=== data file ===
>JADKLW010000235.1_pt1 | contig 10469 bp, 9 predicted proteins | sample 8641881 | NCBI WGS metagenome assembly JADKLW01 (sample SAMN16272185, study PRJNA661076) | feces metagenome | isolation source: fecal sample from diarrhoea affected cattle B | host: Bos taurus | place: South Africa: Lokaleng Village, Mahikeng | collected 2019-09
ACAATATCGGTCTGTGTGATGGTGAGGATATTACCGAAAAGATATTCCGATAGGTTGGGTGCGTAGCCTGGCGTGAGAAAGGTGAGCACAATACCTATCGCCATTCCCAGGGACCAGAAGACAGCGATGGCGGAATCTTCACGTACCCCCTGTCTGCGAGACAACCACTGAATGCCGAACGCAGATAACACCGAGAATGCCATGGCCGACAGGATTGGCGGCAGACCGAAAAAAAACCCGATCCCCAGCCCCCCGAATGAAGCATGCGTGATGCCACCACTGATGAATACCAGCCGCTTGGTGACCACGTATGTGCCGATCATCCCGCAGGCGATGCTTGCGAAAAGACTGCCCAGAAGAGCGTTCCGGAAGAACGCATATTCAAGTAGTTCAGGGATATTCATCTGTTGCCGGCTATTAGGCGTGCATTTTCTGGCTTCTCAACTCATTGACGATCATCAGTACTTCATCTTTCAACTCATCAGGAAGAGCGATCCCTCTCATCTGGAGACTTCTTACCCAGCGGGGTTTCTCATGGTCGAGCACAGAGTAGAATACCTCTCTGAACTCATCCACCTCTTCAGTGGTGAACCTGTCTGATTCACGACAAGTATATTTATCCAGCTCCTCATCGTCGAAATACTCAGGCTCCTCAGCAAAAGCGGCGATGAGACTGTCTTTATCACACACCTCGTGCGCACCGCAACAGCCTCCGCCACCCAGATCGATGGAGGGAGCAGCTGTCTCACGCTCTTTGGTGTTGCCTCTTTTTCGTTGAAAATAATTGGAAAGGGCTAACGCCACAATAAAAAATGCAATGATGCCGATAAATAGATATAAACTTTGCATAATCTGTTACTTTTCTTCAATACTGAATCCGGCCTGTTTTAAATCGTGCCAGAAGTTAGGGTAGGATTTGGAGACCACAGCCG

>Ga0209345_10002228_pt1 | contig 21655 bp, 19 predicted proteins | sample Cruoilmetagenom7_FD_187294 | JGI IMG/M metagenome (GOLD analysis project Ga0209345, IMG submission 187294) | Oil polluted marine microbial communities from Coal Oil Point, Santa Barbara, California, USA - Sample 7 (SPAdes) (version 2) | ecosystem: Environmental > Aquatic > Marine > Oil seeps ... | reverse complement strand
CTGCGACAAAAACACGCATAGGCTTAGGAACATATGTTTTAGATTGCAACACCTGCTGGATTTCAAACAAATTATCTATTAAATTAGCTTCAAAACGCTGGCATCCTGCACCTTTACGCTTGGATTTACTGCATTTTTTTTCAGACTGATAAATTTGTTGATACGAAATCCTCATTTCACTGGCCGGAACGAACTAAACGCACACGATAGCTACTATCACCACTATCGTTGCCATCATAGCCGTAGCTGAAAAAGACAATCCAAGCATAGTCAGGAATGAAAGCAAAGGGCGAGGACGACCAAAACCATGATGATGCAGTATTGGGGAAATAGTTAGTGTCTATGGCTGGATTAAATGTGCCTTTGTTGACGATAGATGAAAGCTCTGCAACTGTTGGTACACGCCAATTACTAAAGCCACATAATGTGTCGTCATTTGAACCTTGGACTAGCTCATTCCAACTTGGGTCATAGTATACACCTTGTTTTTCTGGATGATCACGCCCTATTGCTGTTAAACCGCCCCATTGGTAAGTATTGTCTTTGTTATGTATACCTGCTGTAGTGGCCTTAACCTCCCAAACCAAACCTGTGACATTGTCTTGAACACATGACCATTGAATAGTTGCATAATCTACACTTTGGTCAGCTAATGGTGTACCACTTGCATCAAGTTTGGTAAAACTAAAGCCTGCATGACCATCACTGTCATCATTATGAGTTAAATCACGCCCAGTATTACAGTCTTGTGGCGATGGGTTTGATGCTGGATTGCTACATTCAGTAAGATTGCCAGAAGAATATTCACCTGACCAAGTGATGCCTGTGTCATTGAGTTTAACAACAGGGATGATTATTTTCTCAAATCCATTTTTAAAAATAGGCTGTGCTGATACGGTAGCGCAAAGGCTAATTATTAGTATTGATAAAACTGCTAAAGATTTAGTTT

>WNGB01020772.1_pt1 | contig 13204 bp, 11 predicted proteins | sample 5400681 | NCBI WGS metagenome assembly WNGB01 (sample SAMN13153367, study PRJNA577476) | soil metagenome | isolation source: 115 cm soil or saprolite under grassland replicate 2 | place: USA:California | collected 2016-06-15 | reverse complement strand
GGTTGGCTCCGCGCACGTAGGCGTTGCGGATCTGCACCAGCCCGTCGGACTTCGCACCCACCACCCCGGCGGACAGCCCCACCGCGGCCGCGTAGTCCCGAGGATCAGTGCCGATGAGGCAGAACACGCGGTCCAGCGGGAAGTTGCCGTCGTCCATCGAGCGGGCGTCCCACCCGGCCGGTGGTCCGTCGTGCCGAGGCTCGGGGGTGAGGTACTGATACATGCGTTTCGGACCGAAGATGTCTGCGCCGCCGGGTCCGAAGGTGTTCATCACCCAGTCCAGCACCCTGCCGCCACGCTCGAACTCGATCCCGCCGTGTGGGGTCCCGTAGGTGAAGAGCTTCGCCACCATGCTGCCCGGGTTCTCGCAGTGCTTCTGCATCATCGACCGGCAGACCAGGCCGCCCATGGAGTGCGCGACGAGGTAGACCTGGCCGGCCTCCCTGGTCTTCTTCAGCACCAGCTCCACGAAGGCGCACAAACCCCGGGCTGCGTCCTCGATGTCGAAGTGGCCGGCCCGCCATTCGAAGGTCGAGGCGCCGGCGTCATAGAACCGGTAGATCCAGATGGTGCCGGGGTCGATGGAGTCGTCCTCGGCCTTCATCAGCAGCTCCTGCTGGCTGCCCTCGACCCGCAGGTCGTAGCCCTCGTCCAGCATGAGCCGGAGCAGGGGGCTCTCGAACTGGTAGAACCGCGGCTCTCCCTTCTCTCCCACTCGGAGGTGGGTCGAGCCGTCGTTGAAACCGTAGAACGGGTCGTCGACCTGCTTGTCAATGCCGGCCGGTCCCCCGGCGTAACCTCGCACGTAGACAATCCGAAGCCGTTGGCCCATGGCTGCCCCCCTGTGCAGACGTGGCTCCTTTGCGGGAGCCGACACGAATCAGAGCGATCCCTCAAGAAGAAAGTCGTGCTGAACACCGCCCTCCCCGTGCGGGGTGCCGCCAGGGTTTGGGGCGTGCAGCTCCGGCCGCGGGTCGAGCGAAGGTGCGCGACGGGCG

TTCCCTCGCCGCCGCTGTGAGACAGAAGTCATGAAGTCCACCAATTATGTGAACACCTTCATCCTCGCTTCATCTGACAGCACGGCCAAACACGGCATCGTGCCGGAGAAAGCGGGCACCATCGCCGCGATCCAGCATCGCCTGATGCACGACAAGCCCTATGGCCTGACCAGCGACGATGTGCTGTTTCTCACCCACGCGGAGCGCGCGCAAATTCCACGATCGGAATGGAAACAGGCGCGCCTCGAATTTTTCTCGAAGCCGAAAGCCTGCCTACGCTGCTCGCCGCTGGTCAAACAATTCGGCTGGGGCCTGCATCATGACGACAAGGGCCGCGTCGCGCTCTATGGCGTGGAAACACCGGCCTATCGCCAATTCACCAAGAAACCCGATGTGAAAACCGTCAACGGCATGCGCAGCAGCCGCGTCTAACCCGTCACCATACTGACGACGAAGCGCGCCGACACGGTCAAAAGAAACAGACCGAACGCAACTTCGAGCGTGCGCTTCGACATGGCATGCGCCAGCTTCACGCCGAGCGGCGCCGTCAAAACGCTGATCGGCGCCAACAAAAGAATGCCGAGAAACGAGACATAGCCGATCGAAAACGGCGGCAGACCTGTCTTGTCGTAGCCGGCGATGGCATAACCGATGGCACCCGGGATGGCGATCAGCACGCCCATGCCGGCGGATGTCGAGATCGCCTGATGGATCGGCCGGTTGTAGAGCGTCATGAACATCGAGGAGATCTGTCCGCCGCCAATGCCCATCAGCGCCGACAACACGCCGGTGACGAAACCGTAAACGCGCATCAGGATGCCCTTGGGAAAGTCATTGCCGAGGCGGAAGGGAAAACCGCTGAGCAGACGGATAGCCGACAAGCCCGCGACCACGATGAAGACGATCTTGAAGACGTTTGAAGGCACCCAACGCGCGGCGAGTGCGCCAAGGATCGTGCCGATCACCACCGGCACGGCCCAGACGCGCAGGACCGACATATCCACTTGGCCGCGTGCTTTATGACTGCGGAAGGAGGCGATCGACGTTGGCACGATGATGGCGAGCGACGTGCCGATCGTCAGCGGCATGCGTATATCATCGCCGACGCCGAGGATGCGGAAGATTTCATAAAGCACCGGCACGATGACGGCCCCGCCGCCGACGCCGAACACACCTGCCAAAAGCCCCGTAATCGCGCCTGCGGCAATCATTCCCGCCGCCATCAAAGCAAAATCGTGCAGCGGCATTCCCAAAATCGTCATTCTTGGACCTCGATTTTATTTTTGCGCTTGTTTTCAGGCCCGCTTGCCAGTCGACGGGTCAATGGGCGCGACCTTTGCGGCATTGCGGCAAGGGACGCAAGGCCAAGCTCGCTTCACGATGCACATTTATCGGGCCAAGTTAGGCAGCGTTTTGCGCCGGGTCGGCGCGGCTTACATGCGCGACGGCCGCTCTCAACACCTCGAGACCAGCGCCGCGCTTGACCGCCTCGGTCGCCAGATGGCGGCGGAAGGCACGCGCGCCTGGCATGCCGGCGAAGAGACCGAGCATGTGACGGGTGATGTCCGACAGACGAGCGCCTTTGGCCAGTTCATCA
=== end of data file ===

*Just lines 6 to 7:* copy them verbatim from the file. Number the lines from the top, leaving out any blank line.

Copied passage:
GGTTGGCTCCGCGCACGTAGGCGTTGCGGATCTGCACCAGCCCGTCGGACTTCGCACCCACCACCCCGGCGGACAGCCCCACCGCGGCCGCGTAGTCCCGAGGATCAGTGCCGATGAGGCAGAACACGCGGTCCAGCGGGAAGTTGCCGTCGTCCATCGAGCGGGCGTCCCACCCGGCCGGTGGTCCGTCGTGCCGAGGCTCGGGGGTGAGGTACTGATACATGCGTTTCGGACCGAAGATGTCTGCGCCGCCGGGTCCGAAGGTGTTCATCACCCAGTCCAGCACCCTGCCGCCACGCTCGAACTCGATCCCGCCGTGTGGGGTCCCGTAGGTGAAGAGCTTCGCCACCATGCTGCCCGGGTTCTCGCAGTGCTTCTGCATCATCGACCGGCAGACCAGGCCGCCCATGGAGTGCGCGACGAGGTAGACCTGGCCGGCCTCCCTGGTCTTCTTCAGCACCAGCTCCACGAAGGCGCACAAACCCCGGGCTGCGTCCTCGATGTCGAAGTGGCCGGCCCGCCATTCGAAGGTCGAGGCGCCGGCGTCATAGAACCGGTAGATCCAGATGGTGCCGGGGTCGATGGAGTCGTCCTCGGCCTTCATCAGCAGCTCCTGCTGGCTGCCCTCGACCCGCAGGTCGTAGCCCTCGTCCAGCATGAGCCGGAGCAGGGGGCTCTCGAACTGGTAGAACCGCGGCTCTCCCTTCTCTCCCACTCGGAGGTGGGTCGAGCCGTCGTTGAAACCGTAGAACGGGTCGTCGACCTGCTTGTCAATGCCGGCCGGTCCCCCGGCGTAACCTCGCACGTAGACAATCCGAAGCCGTTGGCCCATGGCTGCCCCCCTGTGCAGACGTGGCTCCTTTGCGGGAGCCGACACGAATCAGAGCGATCCCTCAAGAAGAAAGTCGTGCTGAACACCGCCCTCCCCGTGCGGGGTGCCGCCAGGGTTTGGGGCGTGCAGCTCCGGCCGCGGGTCGAGCGAAGGTGCGCGACGGGCG

TTCCCTCGCCGCCGCTGTGAGACAGAAGTCATGAAGTCCACCAATTATGTGAACACCTTCATCCTCGCTTCATCTGACAGCACGGCCAAACACGGCATCGTGCCGGAGAAAGCGGGCACCATCGCCGCGATCCAGCATCGCCTGATGCACGACAAGCCCTATGGCCTGACCAGCGACGATGTGCTGTTTCTCACCCACGCGGAGCGCGCGCAAATTCCACGATCGGAATGGAAACAGGCGCGCCTCGAATTTTTCTCGAAGCCGAAAGCCTGCCTACGCTGCTCGCCGCTGGTCAAACAATTCGGCTGGGGCCTGCATCATGACGACAAGGGCCGCGTCGCGCTCTATGGCGTGGAAACACCGGCCTATCGCCAATTCACCAAGAAACCCGATGTGAAAACCGTCAACGGCATGCGCAGCAGCCGCGTCTAACCCGTCACCATACTGACGACGAAGCGCGCCGACACGGTCAAAAGAAACAGACCGAACGCAACTTCGAGCGTGCGCTTCGACATGGCATGCGCCAGCTTCACGCCGAGCGGCGCCGTCAAAACGCTGATCGGCGCCAACAAAAGAATGCCGAGAAACGAGACATAGCCGATCGAAAACGGCGGCAGACCTGTCTTGTCGTAGCCGGCGATGGCATAACCGATGGCACCCGGGATGGCGATCAGCACGCCCATGCCGGCGGATGTCGAGATCGCCTGATGGATCGGCCGGTTGTAGAGCGTCATGAACATCGAGGAGATCTGTCCGCCGCCAATGCCCATCAGCGCCGACAACACGCCGGTGACGAAACCGTAAACGCGCATCAGGATGCCCTTGGGAAAGTCATTGCCGAGGCGGAAGGGAAAACCGCTGAGCAGACGGATAGCCGACAAGCCCGCGACCACGATGAAGACGATCTTGAAGACGTTTGAAGGCACCCAACGCGCGGCGAGTGCGCCAAGGATCGTGCCGATCACCACCGGCACGGCCCAGACGCGCAGGACCGACATATCCACTTGGCCGCGTGCTTTATGACTGCGGAAGGAGGCGATCGACGTTGGCACGATGATGGCGAGCGACGTGCCGATCGTCAGCGGCATGCGTATATCATCGCCGACGCCGAGGATGCGGAAGATTTCATAAAGCACCGGCACGATGACGGCCCCGCCGCCGACGCCGAACACACCTGCCAAAAGCCCCGTAATCGCGCCTGCGGCAATCATTCCCGCCGCCATCAAAGCAAAATCGTGCAGCGGCATTCCCAAAATCGTCATTCTTGGACCTCGATTTTATTTTTGCGCTTGTTTTCAGGCCCGCTTGCCAGTCGACGGGTCAATGGGCGCGACCTTTGCGGCATTGCGGCAAGGGACGCAAGGCCAAGCTCGCTTCACGATGCACATTTATCGGGCCAAGTTAGGCAGCGTTTTGCGCCGGGTCGGCGCGGCTTACATGCGCGACGGCCGCTCTCAACACCTCGAGACCAGCGCCGCGCTTGACCGCCTCGGTCGCCAGATGGCGGCGGAAGGCACGCGCGCCTGGCATGCCGGCGAAGAGACCGAGCATGTGACGGGTGATGTCCGACAGACGAGCGCCTTTGGCCAGTTCATCA